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C&T: What are some ingredient trends that you are seeing in the organic/natural beauty industry?
Recently, I have been working with a number of food ingredients, which I love—food being a big passion of mine. One of these has been oats. Oats are a mine of cosmetic “gems,” from simple oatmeal to more sophisticated ingredients such as peptides, beta-glucan, avenanthramide, oat oil and even surfactants. These resulting products have different properties but have a common denominator of mildness.
Another key trend I see is natural alternatives to silicone. At in-cosmetics in Barcelona, there were several ingredient launches in this area, which I was really excited to see because they have the potential to upgrade and enhance the sensorial properties of natural and organic cosmetics without the biodegradability issues linked to the synthetic silicones.
C&T: What formulation technology(ies) have revolutionized the organic/natural beauty industry?
This is a tricky question because a revolution is needed in natural and organic cosmetics but not in technology. What is urgently needed is a global definition, and regulation, of natural and organic products and claims. Can natural ingredients that are hydrogenated still be called natural? Can propanediol, which is prolylene glycol derived from fermented corn, be classified as natural? It has a synthetic molecular structure but due to biotechnology, it has a natural origin. Different certification bodies have different views on what is acceptable. Personally, I think that these are not acceptable as naturals, but I am interested to hear what other people in the industry think about this. I will be writing a post about this topic on my Organatural blog.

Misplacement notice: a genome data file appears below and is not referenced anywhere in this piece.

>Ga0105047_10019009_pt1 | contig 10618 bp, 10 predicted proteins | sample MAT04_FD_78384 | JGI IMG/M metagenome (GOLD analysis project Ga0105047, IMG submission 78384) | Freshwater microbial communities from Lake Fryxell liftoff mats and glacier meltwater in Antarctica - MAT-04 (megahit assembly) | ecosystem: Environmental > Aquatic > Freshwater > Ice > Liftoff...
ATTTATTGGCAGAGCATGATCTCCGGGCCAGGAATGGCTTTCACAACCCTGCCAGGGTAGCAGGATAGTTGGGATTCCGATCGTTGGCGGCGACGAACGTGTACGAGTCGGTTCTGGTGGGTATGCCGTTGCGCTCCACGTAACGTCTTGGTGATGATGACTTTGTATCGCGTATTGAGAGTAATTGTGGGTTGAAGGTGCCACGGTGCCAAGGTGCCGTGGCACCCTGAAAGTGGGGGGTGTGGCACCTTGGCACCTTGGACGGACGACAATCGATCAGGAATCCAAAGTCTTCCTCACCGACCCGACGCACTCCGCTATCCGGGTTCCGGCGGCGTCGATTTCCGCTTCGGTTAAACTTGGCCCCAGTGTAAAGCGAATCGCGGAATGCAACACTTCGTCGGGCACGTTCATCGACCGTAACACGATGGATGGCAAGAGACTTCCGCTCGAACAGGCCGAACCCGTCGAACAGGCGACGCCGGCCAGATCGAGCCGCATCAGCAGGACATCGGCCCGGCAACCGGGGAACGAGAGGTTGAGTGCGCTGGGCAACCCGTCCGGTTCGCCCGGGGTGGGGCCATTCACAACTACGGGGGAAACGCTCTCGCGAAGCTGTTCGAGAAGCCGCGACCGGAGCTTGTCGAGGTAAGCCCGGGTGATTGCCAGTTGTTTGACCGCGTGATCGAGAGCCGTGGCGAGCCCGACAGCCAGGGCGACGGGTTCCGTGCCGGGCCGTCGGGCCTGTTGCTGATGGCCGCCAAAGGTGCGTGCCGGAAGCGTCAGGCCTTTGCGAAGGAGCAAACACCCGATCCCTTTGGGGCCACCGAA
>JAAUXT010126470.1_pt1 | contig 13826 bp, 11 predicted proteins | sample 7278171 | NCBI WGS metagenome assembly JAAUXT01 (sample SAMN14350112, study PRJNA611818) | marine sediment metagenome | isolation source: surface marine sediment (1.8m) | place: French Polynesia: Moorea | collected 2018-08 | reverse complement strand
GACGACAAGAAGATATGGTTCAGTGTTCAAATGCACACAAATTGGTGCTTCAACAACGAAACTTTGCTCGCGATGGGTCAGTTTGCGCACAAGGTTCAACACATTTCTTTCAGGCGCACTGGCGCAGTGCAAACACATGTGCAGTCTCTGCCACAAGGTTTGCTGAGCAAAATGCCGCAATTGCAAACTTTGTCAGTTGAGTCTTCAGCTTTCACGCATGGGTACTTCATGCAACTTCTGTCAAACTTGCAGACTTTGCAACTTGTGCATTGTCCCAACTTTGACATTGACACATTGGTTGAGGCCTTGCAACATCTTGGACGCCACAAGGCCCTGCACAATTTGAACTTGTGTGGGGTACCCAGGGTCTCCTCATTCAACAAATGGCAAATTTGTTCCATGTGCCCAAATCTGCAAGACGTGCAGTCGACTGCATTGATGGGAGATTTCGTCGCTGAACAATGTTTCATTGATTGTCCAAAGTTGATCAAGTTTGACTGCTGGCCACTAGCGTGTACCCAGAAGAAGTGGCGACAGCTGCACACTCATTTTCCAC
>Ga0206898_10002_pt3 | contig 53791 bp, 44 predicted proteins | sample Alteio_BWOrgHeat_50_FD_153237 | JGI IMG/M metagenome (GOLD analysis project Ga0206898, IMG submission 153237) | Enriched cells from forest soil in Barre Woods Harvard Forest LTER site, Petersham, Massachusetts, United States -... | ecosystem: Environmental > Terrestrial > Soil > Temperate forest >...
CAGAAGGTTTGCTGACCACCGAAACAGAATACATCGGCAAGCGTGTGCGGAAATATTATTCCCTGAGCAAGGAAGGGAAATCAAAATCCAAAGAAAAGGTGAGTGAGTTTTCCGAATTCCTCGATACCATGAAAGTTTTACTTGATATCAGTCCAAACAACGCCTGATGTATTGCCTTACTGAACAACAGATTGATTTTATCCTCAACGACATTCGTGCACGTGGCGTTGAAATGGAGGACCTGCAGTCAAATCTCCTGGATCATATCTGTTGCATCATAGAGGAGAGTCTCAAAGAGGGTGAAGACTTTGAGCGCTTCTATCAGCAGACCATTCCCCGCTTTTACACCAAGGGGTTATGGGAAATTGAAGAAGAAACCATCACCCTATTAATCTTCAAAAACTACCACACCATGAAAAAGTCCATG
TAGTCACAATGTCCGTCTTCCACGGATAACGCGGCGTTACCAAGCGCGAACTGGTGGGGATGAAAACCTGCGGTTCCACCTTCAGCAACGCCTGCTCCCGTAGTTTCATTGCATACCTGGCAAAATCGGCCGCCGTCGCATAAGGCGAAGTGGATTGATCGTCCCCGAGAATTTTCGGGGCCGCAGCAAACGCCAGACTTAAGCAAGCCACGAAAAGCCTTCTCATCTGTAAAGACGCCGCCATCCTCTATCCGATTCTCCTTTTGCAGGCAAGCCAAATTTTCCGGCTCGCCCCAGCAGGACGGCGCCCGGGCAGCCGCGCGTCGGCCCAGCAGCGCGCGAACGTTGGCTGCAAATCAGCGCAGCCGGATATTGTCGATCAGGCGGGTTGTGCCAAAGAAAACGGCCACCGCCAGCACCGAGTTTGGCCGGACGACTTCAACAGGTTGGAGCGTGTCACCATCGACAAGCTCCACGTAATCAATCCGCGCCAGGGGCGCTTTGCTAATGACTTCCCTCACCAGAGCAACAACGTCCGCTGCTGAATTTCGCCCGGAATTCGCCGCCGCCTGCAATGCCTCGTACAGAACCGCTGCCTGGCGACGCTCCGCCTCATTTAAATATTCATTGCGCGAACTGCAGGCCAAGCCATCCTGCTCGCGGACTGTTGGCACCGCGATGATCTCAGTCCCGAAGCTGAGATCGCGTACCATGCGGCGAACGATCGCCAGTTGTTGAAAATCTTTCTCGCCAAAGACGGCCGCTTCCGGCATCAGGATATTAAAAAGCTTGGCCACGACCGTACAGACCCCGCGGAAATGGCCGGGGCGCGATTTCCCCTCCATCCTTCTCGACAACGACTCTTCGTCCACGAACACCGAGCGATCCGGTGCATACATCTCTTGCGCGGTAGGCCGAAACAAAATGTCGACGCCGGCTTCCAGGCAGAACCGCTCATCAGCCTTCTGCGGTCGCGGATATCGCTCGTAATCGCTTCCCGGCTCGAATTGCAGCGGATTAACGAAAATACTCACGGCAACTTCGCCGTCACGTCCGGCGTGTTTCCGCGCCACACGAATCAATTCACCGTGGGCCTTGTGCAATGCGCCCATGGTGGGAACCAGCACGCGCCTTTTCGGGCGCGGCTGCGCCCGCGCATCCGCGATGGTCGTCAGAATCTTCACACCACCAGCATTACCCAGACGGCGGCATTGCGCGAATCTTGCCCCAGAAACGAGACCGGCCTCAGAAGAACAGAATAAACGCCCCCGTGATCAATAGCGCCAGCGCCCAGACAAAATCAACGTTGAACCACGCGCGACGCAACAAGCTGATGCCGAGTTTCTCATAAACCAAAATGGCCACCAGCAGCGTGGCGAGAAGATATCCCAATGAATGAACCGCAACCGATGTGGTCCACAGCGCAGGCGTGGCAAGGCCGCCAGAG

C&T: What are some challenges encountered when formulating an organic/natural hair care product?
I am working on such a project right now, and I am facing two main challenges—a human one and a technical one. The human challenge is the client and consumer expectations for an instant sensorial gratification, which are unrealistic for a natural product. This is hardly a surprise given the way synthetics are marketed posing as naturals. For example, argan oil is often promoted as the miracle worker, but the silicones that produce the glossy sheen on hair in these products are often not mentioned.
The technical challenge I came across was to find natural conditioning actives that could compete with the mainstream actives. Ultimately, the product had to sell to an audience with these unrealistic expectations, so I had to use a raw material that was not completely natural but gave good conditioning on the hair and had good biodegradability.